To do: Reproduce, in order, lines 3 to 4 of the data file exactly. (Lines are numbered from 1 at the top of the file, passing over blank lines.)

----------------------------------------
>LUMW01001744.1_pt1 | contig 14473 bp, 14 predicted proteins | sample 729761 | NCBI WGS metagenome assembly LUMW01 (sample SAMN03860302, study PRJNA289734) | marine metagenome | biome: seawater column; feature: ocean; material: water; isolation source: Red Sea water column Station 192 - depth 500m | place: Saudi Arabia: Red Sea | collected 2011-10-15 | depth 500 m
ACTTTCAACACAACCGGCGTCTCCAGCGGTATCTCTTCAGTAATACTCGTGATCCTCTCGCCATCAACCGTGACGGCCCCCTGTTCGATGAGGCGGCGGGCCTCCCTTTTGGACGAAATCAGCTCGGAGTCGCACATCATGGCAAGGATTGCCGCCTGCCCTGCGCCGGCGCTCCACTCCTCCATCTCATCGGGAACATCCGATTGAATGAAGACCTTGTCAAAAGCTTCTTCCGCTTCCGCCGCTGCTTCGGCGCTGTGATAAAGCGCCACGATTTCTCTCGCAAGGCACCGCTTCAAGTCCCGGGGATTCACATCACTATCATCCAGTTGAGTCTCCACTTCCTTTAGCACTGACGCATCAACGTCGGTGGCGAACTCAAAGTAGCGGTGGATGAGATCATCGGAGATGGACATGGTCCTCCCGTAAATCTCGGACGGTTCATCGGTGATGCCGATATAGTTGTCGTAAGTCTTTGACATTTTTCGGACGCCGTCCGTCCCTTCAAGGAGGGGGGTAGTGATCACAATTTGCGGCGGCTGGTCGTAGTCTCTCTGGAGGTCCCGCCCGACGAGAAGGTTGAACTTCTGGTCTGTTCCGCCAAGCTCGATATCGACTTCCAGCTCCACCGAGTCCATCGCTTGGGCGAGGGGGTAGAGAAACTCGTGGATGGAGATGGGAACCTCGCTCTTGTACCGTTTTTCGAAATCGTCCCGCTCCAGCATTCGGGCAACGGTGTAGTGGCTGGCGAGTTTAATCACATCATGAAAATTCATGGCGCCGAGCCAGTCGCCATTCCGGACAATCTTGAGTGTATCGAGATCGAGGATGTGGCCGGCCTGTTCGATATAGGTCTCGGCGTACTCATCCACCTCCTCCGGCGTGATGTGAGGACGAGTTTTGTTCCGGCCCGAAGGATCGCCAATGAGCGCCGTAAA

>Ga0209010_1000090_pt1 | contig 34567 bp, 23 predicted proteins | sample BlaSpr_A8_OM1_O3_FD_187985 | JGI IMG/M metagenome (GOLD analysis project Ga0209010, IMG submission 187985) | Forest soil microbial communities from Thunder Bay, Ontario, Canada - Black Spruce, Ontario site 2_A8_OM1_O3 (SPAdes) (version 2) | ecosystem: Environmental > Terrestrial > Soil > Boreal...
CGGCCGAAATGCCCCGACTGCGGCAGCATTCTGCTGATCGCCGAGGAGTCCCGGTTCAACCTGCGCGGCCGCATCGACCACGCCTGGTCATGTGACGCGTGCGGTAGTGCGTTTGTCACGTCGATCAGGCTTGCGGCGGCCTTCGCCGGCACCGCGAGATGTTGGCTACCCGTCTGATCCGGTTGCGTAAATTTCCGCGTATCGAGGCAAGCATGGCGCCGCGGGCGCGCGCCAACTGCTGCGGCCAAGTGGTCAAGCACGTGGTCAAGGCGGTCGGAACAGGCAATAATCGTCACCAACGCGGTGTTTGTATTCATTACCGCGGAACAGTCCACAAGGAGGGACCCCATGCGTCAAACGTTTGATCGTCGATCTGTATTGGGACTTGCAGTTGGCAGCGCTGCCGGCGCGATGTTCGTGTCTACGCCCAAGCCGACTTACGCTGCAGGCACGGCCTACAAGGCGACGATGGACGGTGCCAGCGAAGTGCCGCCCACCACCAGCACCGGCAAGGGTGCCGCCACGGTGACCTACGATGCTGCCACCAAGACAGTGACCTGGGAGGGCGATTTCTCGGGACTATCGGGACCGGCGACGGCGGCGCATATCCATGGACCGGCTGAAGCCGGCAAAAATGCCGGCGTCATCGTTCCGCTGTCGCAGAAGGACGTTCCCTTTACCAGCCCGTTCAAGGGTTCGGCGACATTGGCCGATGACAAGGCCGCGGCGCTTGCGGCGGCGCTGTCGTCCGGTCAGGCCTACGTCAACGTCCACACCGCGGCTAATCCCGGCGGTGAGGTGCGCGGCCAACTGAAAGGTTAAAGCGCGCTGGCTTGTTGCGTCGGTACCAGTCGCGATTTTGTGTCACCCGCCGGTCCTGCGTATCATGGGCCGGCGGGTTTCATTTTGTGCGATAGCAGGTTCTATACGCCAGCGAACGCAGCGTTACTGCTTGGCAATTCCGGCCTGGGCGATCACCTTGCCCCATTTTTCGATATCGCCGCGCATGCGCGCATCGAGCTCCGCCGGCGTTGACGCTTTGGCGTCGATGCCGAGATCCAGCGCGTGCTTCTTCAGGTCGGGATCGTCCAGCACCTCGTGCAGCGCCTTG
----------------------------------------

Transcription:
>Ga0209010_1000090_pt1 | contig 34567 bp, 23 predicted proteins | sample BlaSpr_A8_OM1_O3_FD_187985 | JGI IMG/M metagenome (GOLD analysis project Ga0209010, IMG submission 187985) | Forest soil microbial communities from Thunder Bay, Ontario, Canada - Black Spruce, Ontario site 2_A8_OM1_O3 (SPAdes) (version 2) | ecosystem: Environmental > Terrestrial > Soil > Boreal...
CGGCCGAAATGCCCCGACTGCGGCAGCATTCTGCTGATCGCCGAGGAGTCCCGGTTCAACCTGCGCGGCCGCATCGACCACGCCTGGTCATGTGACGCGTGCGGTAGTGCGTTTGTCACGTCGATCAGGCTTGCGGCGGCCTTCGCCGGCACCGCGAGATGTTGGCTACCCGTCTGATCCGGTTGCGTAAATTTCCGCGTATCGAGGCAAGCATGGCGCCGCGGGCGCGCGCCAACTGCTGCGGCCAAGTGGTCAAGCACGTGGTCAAGGCGGTCGGAACAGGCAATAATCGTCACCAACGCGGTGTTTGTATTCATTACCGCGGAACAGTCCACAAGGAGGGACCCCATGCGTCAAACGTTTGATCGTCGATCTGTATTGGGACTTGCAGTTGGCAGCGCTGCCGGCGCGATGTTCGTGTCTACGCCCAAGCCGACTTACGCTGCAGGCACGGCCTACAAGGCGACGATGGACGGTGCCAGCGAAGTGCCGCCCACCACCAGCACCGGCAAGGGTGCCGCCACGGTGACCTACGATGCTGCCACCAAGACAGTGACCTGGGAGGGCGATTTCTCGGGACTATCGGGACCGGCGACGGCGGCGCATATCCATGGACCGGCTGAAGCCGGCAAAAATGCCGGCGTCATCGTTCCGCTGTCGCAGAAGGACGTTCCCTTTACCAGCCCGTTCAAGGGTTCGGCGACATTGGCCGATGACAAGGCCGCGGCGCTTGCGGCGGCGCTGTCGTCCGGTCAGGCCTACGTCAACGTCCACACCGCGGCTAATCCCGGCGGTGAGGTGCGCGGCCAACTGAAAGGTTAAAGCGCGCTGGCTTGTTGCGTCGGTACCAGTCGCGATTTTGTGTCACCCGCCGGTCCTGCGTATCATGGGCCGGCGGGTTTCATTTTGTGCGATAGCAGGTTCTATACGCCAGCGAACGCAGCGTTACTGCTTGGCAATTCCGGCCTGGGCGATCACCTTGCCCCATTTTTCGATATCGCCGCGCATGCGCGCATCGAGCTCCGCCGGCGTTGACGCTTTGGCGTCGATGCCGAGATCCAGCGCGTGCTTCTTCAGGTCGGGATCGTCCAGCACCTCGTGCAGCGCCTTG